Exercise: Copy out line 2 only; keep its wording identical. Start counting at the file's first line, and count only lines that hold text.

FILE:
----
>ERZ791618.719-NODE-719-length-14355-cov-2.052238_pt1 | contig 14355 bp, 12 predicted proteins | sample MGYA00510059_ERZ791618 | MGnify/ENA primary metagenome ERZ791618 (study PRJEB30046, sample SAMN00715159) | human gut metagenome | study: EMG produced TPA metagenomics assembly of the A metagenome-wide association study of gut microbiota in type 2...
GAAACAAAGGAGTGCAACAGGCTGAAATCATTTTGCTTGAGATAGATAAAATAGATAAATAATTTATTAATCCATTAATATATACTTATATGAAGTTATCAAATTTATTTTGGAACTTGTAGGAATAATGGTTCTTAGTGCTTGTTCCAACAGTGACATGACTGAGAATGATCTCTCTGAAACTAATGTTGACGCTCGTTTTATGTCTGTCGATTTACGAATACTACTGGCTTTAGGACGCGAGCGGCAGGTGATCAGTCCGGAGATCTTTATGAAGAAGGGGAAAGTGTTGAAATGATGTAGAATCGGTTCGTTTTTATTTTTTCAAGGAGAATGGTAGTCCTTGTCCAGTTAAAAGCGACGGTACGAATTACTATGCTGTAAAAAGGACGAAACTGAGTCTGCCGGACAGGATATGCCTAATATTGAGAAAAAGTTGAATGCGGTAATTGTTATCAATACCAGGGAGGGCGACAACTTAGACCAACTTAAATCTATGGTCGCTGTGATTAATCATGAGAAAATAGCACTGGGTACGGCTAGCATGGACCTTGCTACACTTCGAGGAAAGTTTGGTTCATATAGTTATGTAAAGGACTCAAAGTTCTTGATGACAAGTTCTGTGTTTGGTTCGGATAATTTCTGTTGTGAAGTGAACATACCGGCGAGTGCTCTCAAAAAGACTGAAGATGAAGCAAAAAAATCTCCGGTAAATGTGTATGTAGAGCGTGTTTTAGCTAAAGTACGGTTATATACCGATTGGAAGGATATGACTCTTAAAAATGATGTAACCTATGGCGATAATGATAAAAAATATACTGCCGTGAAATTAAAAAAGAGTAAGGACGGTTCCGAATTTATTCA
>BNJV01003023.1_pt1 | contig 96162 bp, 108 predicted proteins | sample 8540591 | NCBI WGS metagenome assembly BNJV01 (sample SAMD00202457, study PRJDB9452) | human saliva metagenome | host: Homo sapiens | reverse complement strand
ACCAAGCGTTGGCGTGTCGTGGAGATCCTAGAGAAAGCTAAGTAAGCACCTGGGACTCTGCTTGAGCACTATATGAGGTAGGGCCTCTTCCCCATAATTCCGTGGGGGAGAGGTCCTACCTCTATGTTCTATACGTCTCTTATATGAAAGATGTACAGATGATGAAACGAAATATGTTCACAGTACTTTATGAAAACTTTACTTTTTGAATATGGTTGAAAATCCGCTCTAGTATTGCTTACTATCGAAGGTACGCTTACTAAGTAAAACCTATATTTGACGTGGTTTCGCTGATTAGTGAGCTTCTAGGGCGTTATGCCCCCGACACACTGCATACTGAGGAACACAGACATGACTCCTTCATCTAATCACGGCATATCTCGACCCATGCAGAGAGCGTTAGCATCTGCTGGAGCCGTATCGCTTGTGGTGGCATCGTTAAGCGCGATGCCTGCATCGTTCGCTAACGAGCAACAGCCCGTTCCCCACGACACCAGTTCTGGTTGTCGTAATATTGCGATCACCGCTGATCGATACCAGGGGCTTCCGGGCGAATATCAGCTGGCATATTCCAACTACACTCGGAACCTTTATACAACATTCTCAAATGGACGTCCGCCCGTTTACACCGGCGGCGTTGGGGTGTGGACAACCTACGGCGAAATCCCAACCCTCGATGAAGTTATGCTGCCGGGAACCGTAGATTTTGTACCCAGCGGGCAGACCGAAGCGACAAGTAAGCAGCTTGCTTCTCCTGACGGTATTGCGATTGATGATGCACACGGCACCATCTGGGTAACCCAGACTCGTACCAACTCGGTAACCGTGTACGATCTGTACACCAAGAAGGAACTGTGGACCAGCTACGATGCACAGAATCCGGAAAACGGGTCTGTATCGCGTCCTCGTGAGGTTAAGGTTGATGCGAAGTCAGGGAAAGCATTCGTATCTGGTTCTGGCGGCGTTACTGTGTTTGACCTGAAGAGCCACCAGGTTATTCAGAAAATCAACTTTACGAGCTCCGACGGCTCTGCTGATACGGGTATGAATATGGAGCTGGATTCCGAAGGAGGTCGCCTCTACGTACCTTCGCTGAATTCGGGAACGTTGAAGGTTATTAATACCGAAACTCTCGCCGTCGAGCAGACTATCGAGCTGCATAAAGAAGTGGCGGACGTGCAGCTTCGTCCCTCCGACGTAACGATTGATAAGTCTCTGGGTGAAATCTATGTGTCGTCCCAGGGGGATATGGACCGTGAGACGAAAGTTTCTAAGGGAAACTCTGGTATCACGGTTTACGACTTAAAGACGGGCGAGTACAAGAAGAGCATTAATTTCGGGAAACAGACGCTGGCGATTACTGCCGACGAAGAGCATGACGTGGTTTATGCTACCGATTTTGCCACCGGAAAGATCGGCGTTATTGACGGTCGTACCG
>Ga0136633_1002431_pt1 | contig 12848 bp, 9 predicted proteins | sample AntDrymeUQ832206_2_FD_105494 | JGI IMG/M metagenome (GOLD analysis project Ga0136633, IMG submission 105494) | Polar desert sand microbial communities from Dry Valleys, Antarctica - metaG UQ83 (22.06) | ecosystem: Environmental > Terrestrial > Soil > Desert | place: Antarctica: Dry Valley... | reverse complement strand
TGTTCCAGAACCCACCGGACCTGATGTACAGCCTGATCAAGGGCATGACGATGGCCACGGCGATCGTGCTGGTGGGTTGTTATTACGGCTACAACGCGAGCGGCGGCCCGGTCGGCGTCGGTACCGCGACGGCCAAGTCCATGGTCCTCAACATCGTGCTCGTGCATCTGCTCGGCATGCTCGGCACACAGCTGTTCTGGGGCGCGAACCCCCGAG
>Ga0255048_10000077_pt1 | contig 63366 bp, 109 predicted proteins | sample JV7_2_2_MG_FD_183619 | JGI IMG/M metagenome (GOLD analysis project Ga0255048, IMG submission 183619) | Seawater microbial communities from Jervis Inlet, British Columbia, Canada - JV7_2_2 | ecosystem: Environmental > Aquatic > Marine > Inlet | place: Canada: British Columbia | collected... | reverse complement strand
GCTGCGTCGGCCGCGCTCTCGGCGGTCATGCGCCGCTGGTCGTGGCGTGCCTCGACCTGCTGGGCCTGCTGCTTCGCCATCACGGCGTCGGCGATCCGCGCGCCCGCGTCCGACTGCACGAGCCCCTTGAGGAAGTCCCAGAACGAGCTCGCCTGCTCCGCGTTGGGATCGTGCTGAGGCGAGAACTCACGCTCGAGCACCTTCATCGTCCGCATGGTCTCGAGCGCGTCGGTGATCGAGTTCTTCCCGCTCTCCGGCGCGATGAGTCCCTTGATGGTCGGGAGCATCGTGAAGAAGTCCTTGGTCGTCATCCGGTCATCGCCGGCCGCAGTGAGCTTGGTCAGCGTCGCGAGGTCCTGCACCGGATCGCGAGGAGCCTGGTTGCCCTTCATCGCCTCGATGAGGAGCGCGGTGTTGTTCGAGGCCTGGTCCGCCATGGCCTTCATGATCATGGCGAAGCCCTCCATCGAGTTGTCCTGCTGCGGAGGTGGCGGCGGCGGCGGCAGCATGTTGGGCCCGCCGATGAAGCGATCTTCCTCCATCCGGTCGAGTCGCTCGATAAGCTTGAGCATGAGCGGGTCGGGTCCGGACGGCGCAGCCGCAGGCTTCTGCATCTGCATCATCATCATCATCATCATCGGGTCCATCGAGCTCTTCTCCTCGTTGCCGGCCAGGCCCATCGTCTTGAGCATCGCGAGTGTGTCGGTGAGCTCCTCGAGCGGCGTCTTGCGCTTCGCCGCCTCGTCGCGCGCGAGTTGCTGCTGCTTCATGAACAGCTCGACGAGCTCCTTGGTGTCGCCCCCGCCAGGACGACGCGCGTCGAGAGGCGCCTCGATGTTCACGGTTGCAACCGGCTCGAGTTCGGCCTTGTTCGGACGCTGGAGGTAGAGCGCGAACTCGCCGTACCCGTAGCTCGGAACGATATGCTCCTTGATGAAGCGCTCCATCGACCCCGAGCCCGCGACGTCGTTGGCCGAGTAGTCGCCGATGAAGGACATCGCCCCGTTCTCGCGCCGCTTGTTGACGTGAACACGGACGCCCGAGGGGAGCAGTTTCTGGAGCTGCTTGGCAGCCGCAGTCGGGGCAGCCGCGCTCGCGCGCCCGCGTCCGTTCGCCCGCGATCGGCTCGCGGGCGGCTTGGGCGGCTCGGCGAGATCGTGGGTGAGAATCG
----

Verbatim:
GAAACAAAGGAGTGCAACAGGCTGAAATCATTTTGCTTGAGATAGATAAAATAGATAAATAATTTATTAATCCATTAATATATACTTATATGAAGTTATCAAATTTATTTTGGAACTTGTAGGAATAATGGTTCTTAGTGCTTGTTCCAACAGTGACATGACTGAGAATGATCTCTCTGAAACTAATGTTGACGCTCGTTTTATGTCTGTCGATTTACGAATACTACTGGCTTTAGGACGCGAGCGGCAGGTGATCAGTCCGGAGATCTTTATGAAGAAGGGGAAAGTGTTGAAATGATGTAGAATCGGTTCGTTTTTATTTTTTCAAGGAGAATGGTAGTCCTTGTCCAGTTAAAAGCGACGGTACGAATTACTATGCTGTAAAAAGGACGAAACTGAGTCTGCCGGACAGGATATGCCTAATATTGAGAAAAAGTTGAATGCGGTAATTGTTATCAATACCAGGGAGGGCGACAACTTAGACCAACTTAAATCTATGGTCGCTGTGATTAATCATGAGAAAATAGCACTGGGTACGGCTAGCATGGACCTTGCTACACTTCGAGGAAAGTTTGGTTCATATAGTTATGTAAAGGACTCAAAGTTCTTGATGACAAGTTCTGTGTTTGGTTCGGATAATTTCTGTTGTGAAGTGAACATACCGGCGAGTGCTCTCAAAAAGACTGAAGATGAAGCAAAAAAATCTCCGGTAAATGTGTATGTAGAGCGTGTTTTAGCTAAAGTACGGTTATATACCGATTGGAAGGATATGACTCTTAAAAATGATGTAACCTATGGCGATAATGATAAAAAATATACTGCCGTGAAATTAAAAAAGAGTAAGGACGGTTCCGAATTTATTCA